Executive Presence on Video Conferences

Part 2: Master Video Body Language

Video conferencing is a great way to coordinate remote workers to present trainings, deliver important information and engage in productive team discussions. However, virtual correspondence between several parties is not without its challenges, especially for the executive or leader in charge of the meeting. In this second article of a three article series, we will discuss how to effectively engage your audience using body language and by cultivating a professional image virtually.


  • Perfect the art of eye contact. Knowing the appropriate way to use eye contact on a video call will drastically improve your online presence. For informal meetings, perhaps with your immediate team in a conversation-based setting, it is okay to look at your screen where your team members' faces are when speaking. However, in a formal setting in which you are delivering a presentation to the group, practice looking directly into the camera lens while speaking, so it appears to your listeners that you are looking directly at them.


  • Learn how to use hand gestures on video. You might expect that your hands will not be seen by your audience, but oftentimes, hand gestures are easily picked up by your webcam when set up at an appropriate distance (capturing your upper torso and head). Hand gestures can add value to your delivery, so it is best to prepare as if the audience will see your gesturing. As with most types of communication, there are good and bad ways to use hand gestures. They can best be used to emphasize certain points, to emphasize size or quantity (“big” or “small”) and to visualize numbers (using fingers). Be wary of hand gestures that can deter from your professionalism: pointing at the camera, waving hands frantically, and crossing your arms are all examples of what not to do.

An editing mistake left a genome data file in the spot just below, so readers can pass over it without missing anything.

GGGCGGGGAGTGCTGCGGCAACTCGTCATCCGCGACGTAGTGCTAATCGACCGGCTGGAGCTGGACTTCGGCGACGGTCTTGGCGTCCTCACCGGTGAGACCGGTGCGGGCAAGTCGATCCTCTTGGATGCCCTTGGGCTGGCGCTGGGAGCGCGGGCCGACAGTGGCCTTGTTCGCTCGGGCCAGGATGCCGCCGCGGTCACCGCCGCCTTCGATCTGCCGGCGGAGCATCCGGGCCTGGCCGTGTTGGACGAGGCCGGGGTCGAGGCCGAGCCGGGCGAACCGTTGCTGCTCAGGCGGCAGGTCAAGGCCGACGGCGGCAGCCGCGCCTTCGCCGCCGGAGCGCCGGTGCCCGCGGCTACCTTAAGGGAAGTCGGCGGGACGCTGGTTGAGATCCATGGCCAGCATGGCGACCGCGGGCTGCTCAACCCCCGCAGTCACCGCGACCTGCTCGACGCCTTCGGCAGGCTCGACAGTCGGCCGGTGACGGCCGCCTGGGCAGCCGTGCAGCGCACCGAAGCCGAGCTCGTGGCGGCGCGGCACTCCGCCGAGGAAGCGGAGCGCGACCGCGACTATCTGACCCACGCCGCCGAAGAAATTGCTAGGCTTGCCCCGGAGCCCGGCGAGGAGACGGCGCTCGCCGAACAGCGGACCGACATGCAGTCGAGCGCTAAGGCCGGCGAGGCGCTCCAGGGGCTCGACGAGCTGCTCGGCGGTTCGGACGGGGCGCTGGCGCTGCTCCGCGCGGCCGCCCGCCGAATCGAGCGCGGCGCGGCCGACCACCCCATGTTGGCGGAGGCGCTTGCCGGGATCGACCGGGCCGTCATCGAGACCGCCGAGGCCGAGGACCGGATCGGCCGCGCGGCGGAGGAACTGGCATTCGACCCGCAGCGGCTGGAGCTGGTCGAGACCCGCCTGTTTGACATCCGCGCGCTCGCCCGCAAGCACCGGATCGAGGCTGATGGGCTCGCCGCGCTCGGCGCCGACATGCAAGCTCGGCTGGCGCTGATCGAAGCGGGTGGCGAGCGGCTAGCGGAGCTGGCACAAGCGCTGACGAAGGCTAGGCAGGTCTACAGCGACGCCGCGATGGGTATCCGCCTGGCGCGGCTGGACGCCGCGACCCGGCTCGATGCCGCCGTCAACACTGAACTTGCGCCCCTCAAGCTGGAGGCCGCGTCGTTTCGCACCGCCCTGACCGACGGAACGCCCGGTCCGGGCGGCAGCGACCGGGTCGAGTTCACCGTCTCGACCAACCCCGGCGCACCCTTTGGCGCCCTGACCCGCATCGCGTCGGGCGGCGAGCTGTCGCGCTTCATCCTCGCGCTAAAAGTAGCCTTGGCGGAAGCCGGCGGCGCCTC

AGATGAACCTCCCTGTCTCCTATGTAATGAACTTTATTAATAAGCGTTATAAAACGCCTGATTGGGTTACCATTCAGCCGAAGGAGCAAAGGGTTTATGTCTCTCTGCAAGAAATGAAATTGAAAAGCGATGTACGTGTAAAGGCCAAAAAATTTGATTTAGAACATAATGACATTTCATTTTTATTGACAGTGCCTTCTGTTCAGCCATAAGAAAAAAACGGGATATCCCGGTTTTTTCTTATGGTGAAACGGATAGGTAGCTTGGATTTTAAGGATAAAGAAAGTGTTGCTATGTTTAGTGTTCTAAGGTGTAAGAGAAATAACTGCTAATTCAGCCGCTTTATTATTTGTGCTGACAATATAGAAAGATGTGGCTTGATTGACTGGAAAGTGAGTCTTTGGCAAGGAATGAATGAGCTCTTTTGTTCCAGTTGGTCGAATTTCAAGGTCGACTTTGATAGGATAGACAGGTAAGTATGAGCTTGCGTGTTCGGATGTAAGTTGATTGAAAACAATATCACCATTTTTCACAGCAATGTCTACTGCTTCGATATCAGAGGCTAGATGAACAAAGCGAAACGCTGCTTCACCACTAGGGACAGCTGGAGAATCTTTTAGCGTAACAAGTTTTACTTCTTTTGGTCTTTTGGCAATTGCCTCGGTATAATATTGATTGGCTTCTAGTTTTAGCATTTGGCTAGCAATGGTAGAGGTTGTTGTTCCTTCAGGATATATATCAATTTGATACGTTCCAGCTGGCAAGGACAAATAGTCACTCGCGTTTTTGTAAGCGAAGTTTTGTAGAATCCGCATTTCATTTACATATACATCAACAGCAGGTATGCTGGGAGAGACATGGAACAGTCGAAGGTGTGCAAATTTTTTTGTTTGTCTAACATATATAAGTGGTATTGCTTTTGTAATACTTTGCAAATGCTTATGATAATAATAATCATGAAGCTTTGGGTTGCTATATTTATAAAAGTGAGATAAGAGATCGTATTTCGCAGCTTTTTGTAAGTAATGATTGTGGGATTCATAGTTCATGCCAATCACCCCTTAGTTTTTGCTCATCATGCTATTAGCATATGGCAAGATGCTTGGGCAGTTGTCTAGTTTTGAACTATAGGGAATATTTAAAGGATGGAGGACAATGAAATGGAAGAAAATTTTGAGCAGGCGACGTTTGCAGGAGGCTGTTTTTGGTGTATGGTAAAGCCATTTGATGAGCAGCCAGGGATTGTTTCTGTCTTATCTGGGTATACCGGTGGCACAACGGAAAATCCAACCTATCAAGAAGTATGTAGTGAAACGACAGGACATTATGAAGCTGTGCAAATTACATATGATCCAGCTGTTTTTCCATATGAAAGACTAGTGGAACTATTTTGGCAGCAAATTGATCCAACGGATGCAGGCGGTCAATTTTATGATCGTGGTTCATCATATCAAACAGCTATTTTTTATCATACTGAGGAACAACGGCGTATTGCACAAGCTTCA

• Use confident body posture. This can be achieved through a number of strategies. First, keep a good distance between you and the camera, positioning your whole head and upper torso in the frame. When presenting, sitting on the front part of your chair helps you keep upright posture and feel more alert and engaged. Remind yourself to keep a straight back, shoulders down and relaxed, and lean in slightly to stay engaged. If you are only a spectator in the conference, it is okay to keep a more relaxed posture, though you never want to be slouched down in your chair.


  • Consider your wardrobe choices. Some colors and patterns show up differently on camera than in person. Solid jewel-tone colors appear best on camera, versus neon or extremely dark colors. Floral patterns and stripes, as well as shiny fabrics do not translate well on camera. Simple cuts without too many frills — elaborate collars, buttons, etc. — appear most professional. Remember, you only need to be professional from the waist-up, but if you choose to stay casual on the bottom, ensure that your camera does not extend that far down.